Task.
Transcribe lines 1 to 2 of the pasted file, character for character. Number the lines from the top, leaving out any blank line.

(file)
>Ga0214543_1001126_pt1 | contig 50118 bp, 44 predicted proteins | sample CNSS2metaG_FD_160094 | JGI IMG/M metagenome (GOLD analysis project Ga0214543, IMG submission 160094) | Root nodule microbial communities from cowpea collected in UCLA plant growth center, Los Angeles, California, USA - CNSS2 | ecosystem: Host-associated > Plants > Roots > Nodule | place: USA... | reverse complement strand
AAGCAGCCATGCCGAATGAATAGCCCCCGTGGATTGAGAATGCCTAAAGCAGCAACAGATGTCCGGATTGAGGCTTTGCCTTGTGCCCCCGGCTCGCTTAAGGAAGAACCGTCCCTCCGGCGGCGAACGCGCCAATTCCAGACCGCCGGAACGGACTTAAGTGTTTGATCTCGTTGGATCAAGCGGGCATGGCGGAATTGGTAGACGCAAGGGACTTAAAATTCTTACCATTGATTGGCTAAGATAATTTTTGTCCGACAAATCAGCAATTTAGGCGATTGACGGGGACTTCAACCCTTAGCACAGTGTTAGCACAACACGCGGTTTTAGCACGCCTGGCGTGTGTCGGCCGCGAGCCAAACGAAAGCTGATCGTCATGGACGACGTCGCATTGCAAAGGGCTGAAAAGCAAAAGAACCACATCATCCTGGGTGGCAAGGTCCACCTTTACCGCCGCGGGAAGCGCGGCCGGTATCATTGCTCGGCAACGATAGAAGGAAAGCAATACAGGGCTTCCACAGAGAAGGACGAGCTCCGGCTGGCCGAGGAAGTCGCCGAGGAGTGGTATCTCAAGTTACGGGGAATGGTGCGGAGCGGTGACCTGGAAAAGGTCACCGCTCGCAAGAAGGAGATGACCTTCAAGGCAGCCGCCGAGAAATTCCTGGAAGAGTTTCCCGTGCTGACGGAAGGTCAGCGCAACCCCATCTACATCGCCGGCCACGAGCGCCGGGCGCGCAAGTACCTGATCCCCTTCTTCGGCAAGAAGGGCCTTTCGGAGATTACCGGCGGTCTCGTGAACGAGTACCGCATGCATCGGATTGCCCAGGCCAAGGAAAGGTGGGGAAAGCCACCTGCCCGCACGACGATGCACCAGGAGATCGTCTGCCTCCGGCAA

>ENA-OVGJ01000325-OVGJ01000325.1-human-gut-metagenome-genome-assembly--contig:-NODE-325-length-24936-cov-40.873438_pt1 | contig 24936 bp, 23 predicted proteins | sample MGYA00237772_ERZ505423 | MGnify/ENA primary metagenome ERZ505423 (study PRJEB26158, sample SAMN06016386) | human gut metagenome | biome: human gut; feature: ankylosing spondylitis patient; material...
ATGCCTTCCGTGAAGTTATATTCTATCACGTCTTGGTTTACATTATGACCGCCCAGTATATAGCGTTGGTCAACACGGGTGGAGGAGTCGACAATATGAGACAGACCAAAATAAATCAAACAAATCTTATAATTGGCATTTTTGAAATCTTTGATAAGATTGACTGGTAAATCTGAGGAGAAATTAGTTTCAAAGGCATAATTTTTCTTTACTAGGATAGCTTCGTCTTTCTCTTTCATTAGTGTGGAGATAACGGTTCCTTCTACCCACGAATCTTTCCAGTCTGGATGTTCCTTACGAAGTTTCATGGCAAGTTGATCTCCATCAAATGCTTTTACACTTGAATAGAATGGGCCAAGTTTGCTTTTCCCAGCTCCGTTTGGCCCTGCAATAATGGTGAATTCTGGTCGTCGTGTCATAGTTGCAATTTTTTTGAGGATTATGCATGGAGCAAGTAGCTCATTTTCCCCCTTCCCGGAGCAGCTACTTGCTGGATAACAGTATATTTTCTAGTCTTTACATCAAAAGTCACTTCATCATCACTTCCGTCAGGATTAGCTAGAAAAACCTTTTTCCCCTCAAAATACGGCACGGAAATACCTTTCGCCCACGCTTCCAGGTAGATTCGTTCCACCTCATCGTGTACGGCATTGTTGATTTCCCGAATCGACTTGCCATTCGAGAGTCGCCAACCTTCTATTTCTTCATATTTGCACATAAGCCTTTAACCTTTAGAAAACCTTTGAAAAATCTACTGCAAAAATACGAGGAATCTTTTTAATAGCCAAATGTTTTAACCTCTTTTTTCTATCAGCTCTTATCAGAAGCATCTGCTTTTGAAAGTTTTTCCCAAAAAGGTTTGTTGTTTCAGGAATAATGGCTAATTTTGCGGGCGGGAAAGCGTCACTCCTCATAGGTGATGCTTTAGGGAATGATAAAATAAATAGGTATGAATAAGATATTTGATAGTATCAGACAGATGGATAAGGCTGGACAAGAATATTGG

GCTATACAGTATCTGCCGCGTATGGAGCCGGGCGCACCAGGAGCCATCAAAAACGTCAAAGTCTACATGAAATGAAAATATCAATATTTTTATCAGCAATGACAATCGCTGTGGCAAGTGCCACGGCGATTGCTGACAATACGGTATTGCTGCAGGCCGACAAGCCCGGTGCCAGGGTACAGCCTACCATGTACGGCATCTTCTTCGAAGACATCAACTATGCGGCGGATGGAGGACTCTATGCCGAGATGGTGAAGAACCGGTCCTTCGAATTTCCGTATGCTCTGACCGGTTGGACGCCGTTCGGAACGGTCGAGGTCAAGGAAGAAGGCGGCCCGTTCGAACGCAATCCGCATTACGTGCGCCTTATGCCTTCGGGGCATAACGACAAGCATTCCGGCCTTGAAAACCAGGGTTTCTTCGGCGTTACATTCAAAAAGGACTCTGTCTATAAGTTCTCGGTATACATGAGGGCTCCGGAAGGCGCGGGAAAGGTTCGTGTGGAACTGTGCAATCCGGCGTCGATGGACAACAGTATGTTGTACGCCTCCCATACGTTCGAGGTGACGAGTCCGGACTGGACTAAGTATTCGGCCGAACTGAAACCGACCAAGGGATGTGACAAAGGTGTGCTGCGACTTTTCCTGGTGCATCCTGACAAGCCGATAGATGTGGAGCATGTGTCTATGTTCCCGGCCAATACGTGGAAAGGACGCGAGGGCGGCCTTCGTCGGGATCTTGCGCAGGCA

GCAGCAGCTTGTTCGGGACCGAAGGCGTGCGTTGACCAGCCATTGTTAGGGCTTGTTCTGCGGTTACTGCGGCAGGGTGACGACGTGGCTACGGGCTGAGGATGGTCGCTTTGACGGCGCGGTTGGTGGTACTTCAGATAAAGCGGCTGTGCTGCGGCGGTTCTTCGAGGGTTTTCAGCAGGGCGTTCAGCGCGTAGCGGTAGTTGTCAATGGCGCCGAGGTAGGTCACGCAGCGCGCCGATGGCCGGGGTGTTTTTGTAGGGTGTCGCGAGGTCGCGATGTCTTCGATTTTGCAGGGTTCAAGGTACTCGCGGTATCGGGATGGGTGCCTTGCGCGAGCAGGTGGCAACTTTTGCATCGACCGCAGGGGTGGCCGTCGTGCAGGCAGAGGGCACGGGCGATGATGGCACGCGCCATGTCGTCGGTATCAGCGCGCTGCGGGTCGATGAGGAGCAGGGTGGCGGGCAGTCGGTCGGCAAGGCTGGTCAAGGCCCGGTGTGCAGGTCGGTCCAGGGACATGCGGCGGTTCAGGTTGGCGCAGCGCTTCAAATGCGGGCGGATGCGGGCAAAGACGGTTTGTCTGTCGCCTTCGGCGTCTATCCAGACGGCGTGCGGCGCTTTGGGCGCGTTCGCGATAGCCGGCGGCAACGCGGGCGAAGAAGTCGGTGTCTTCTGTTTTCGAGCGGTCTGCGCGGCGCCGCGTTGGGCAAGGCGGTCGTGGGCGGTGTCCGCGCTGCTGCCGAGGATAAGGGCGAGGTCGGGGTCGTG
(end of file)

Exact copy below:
>Ga0214543_1001126_pt1 | contig 50118 bp, 44 predicted proteins | sample CNSS2metaG_FD_160094 | JGI IMG/M metagenome (GOLD analysis project Ga0214543, IMG submission 160094) | Root nodule microbial communities from cowpea collected in UCLA plant growth center, Los Angeles, California, USA - CNSS2 | ecosystem: Host-associated > Plants > Roots > Nodule | place: USA... | reverse complement strand
AAGCAGCCATGCCGAATGAATAGCCCCCGTGGATTGAGAATGCCTAAAGCAGCAACAGATGTCCGGATTGAGGCTTTGCCTTGTGCCCCCGGCTCGCTTAAGGAAGAACCGTCCCTCCGGCGGCGAACGCGCCAATTCCAGACCGCCGGAACGGACTTAAGTGTTTGATCTCGTTGGATCAAGCGGGCATGGCGGAATTGGTAGACGCAAGGGACTTAAAATTCTTACCATTGATTGGCTAAGATAATTTTTGTCCGACAAATCAGCAATTTAGGCGATTGACGGGGACTTCAACCCTTAGCACAGTGTTAGCACAACACGCGGTTTTAGCACGCCTGGCGTGTGTCGGCCGCGAGCCAAACGAAAGCTGATCGTCATGGACGACGTCGCATTGCAAAGGGCTGAAAAGCAAAAGAACCACATCATCCTGGGTGGCAAGGTCCACCTTTACCGCCGCGGGAAGCGCGGCCGGTATCATTGCTCGGCAACGATAGAAGGAAAGCAATACAGGGCTTCCACAGAGAAGGACGAGCTCCGGCTGGCCGAGGAAGTCGCCGAGGAGTGGTATCTCAAGTTACGGGGAATGGTGCGGAGCGGTGACCTGGAAAAGGTCACCGCTCGCAAGAAGGAGATGACCTTCAAGGCAGCCGCCGAGAAATTCCTGGAAGAGTTTCCCGTGCTGACGGAAGGTCAGCGCAACCCCATCTACATCGCCGGCCACGAGCGCCGGGCGCGCAAGTACCTGATCCCCTTCTTCGGCAAGAAGGGCCTTTCGGAGATTACCGGCGGTCTCGTGAACGAGTACCGCATGCATCGGATTGCCCAGGCCAAGGAAAGGTGGGGAAAGCCACCTGCCCGCACGACGATGCACCAGGAGATCGTCTGCCTCCGGCAA